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Fifth Wheel Motor Home With a Helicopter Pad and a Portable Swimming Pool

The first look at the motorhome in the lead image with a helicopter pad on the back brings to mind the “Zephyr Land-Yacht” Brooks Stevens designed for William Woods Plankinton, Jr. in the mid-1930s. A second similar rig also comes to mind, the 1938 Reo Tractor that pulled the “Vagabond,” a large-sized and deluxe Curtiss Aerocar constructed by the Standard Carriage Works of Los Angeles for Dr. Hubert Eaton. The two pale in comparison to the 1952 Executive Flagship motorhome in the lead image with a helicopter on the back and the photo of it below setup with a sun deck.

Research has turned up that it is the 1952 Executive Flagship built by the Mid-State Corp. a large manufacturer of house trailers, it was designed by William B. MacDonald the President of the Company. The fifth-wheel unit is 65-feet long, weighs 18 tons and travels on ten-wheels. The behemoth contained all the comforts of home along with a combination rear sun deck and helicopter pad, and a portable swimming pool which could be erected behind it on site. Learn all the details about the Executive Flagship that was offered for sale for $75,000 in a Popular Science article at Vintage Vacations.

Tell us what you find of interest about it and if any others were constructed.

11 responses to “Fifth Wheel Motor Home With a Helicopter Pad and a Portable Swimming Pool

  1. Would be interesting to know how many weeks it took to decide to scrap that …a very comprehensive and special kind of stupid! To start with, fifth-wheelers need to articulate in three dimensions unless they’re going to stay on level road. I can hear the sound of crunching bodywork as I look at this. And that helicopter has a wheeled undercarriage, like a miniature version of a marine aircraft. It should have skids, otherwise it’ll just blow off the pad in any cross-wind, once the main rotor spools down. I’m a truck and bus driver, and a former heli pilot, btw!

  2. You know, we look at this with 21st century eyes, but in the ’50’s, can you imagine? By the 50’s, the helicopter was considered the most elite in personal travel, and to have one that can land on the back, well, pretty high class. I mean, what would you expect for the president of a house trailer company, the BEST darned motorhome you could have. I’d have thought, this would be a hit with TV stations. Like the “Spruce Goose”, great intentions, just not enough practical thought. One thing for sure, with a 6 cylinder Hercules motor,( or whatever) it’s going to be a slow ride. ( not that I’d want to go fast in this)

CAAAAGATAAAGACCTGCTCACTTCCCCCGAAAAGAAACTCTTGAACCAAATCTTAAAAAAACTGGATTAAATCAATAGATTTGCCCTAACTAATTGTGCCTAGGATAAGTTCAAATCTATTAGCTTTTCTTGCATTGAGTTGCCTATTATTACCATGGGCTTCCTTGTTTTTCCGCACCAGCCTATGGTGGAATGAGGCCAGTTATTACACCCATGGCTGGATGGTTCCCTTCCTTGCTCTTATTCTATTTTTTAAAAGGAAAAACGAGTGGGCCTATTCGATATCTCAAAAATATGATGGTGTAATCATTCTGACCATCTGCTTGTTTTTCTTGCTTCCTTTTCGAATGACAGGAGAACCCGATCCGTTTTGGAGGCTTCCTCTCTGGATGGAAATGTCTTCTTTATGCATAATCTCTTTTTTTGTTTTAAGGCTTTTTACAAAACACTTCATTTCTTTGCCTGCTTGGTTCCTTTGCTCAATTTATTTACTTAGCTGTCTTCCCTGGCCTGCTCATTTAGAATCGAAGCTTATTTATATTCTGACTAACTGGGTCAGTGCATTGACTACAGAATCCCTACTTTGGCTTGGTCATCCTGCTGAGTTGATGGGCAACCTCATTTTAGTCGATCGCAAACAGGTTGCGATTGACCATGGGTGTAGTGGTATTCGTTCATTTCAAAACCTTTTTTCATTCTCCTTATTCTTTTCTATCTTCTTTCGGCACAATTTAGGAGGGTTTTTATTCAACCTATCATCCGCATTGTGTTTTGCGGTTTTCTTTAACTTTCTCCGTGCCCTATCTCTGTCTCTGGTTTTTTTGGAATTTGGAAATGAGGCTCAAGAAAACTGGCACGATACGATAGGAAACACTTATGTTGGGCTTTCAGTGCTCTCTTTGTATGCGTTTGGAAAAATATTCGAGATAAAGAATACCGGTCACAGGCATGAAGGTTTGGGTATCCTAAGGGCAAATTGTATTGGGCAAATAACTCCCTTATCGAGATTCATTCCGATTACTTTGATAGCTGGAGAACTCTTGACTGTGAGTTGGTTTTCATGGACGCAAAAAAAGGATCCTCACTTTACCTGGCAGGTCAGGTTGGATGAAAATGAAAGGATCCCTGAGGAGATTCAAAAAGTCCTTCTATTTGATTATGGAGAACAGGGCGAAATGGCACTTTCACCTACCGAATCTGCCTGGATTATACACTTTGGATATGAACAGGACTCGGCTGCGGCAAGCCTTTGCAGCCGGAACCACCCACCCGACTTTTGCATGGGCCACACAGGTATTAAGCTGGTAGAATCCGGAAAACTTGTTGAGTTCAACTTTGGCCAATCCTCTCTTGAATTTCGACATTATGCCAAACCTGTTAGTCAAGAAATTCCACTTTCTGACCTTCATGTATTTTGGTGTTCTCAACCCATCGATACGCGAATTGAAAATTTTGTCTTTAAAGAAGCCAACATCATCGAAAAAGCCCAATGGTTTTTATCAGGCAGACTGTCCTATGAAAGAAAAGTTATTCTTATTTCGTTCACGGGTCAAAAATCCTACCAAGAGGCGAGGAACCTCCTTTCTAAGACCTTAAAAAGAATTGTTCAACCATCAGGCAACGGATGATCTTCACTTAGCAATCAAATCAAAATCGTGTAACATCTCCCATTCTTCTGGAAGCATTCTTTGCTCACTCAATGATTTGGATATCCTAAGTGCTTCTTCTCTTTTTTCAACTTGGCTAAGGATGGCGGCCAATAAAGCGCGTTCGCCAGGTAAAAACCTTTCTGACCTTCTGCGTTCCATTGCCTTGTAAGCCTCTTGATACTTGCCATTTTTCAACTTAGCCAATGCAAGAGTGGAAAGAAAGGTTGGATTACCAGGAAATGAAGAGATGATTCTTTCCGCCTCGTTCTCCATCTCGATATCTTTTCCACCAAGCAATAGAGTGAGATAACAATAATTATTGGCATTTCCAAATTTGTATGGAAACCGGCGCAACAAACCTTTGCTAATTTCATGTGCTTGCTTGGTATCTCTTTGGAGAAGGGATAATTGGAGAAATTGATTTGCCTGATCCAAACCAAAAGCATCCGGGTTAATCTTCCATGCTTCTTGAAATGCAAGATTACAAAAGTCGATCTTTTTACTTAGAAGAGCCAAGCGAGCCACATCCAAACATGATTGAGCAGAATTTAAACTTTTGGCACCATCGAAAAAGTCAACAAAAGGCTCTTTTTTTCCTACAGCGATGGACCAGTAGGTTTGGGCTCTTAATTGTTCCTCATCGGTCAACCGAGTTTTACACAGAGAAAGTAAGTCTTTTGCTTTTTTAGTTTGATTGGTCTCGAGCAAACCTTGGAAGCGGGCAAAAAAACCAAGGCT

3. Wonder how many electric service lines got torn down when they were on a road with too low wires? They must have had to have a lead vehicle with height measuring poles attached to determine if they could drive down that road.

  4. And now we know why you don’t let the President of the company design the vehicles. I don’t think I’ve ever seen an “open air” roadster style helicopter like that before. That looks like it would be a pretty exciting ride. The first photo seems to have been compressed sideways a bit, everything’s a little too vertical.

  5. Quite an imagination! Some of these designs have not gone away! Height is an issue , here, with canopy or helicopter “on board”. Other than those two ‘protrusions’, — it is not much different than some of today’s 5th wheel designs or no 5th wheel designs . Turbo Diesel designs make them less of a problem in high speed mountainous traffic areas. Everything and the kitchen sink! Edwin W.

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